Connecting our loss of freedom in America to the loss of beauty in the liturgy, Bishop Morlino said, “If something is wrong with the liturgy, then something is wrong with the Church, and something is wrong with the world.”
Father Barron, the rector of Mundelein Seminary in the Chicago Archdiocese, explained where we are philosophically in Western culture today. He cleared out much confusion from the past and gave Catholics some essential intellectual tools to address secular America with confident courage.
“A major problem with modernism is that it undermines evangelization,” Father Barron said. But the good news is that postmodernism has “broken the logjam of modernism,” and the postmodern spirit “helps us to analyze where we are and what we might do.”
In a talk on “Faith and Reason as a Historical Narrative,” apologist Peter Kreeft said, “There can never be a conflict between the truth of faith and the truth of reason” because “truth never contradicts truth.” Kreeft said that “the war between science and faith is a myth,” and “the result of the divorce of faith and reason is the death of both.”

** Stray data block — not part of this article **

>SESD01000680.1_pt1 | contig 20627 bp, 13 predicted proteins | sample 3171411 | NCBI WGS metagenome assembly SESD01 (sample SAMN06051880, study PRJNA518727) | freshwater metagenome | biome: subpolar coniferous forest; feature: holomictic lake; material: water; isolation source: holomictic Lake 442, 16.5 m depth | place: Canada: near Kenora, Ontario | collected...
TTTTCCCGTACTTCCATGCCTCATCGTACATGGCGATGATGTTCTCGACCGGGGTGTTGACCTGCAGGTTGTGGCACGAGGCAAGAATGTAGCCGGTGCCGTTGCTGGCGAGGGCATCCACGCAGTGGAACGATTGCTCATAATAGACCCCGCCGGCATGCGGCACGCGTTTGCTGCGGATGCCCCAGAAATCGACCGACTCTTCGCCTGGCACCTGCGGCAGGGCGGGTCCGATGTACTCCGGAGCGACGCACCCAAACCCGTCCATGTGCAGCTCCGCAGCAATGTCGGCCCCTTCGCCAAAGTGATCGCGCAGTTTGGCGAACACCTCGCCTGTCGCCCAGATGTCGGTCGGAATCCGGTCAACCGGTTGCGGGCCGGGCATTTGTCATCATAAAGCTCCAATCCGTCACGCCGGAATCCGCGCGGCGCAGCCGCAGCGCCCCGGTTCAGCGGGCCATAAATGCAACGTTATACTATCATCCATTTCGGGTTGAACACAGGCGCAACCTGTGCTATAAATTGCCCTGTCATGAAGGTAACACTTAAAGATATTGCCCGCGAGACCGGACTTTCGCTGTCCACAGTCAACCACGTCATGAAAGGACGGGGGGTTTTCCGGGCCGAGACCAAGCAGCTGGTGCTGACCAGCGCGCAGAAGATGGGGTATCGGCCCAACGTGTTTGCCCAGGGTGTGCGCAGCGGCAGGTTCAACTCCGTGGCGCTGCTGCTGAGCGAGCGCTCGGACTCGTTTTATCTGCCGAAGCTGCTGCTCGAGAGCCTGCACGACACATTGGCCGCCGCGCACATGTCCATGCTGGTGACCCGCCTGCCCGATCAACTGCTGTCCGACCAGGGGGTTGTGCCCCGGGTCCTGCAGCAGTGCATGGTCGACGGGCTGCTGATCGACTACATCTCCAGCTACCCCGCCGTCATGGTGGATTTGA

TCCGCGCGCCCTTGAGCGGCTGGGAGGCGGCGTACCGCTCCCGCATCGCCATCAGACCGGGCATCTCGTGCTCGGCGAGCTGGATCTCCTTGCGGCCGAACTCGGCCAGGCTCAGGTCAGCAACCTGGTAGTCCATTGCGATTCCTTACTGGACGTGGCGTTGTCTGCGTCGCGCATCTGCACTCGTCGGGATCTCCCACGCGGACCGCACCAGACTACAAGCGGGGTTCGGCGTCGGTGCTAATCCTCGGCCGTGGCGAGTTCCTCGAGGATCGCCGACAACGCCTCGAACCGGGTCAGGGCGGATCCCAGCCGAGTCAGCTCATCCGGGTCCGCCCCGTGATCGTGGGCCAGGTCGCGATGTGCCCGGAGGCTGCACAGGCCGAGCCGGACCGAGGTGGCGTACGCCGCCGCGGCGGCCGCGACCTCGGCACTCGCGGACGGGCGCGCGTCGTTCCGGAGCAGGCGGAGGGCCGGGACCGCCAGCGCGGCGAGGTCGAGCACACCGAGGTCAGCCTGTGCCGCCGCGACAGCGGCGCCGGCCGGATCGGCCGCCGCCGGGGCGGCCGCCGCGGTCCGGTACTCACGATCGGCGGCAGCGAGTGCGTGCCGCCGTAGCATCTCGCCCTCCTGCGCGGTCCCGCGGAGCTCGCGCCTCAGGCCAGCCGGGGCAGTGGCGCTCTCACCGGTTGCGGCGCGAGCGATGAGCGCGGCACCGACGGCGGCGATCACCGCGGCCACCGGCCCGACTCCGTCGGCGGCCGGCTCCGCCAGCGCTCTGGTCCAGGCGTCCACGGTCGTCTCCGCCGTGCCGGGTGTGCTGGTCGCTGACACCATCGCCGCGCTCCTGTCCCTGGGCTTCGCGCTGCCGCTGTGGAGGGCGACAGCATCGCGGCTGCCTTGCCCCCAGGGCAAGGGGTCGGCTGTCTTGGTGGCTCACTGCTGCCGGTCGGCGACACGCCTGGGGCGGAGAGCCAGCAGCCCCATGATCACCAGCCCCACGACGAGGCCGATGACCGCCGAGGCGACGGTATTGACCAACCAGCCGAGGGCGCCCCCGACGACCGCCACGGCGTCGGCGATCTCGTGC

Speaking on making the Church visible again, Tim Gray noted that throughout salvation history God’s people struggled with the challenge of living their faith in a pagan world. Scripture, he said, has much to say about how we can navigate the challenges to religious liberty Catholics currently face.
Frank Hanna III gave an inspiring but sobering talk on “Catholic Education in the Next America: Where Do We Go From Here?” Likening many Catholic schools nowadays to bottles of Coke that have lost their fizz, Hanna said Catholic education, by losing its identity, has lost its “brand name.” He called on bishops to clean out or close down elementary and high schools that are no longer authentically Catholic.
EWTN videotaped the conference, and many of the talks will be available on DVD in mid- or late-September. Beginning Oct. 6 on Saturdays at 2pm, selected talks from the Napa Institute conference will also air on EWTN.
Register correspondent Sue Ellen Browder writes from Ukiah, California.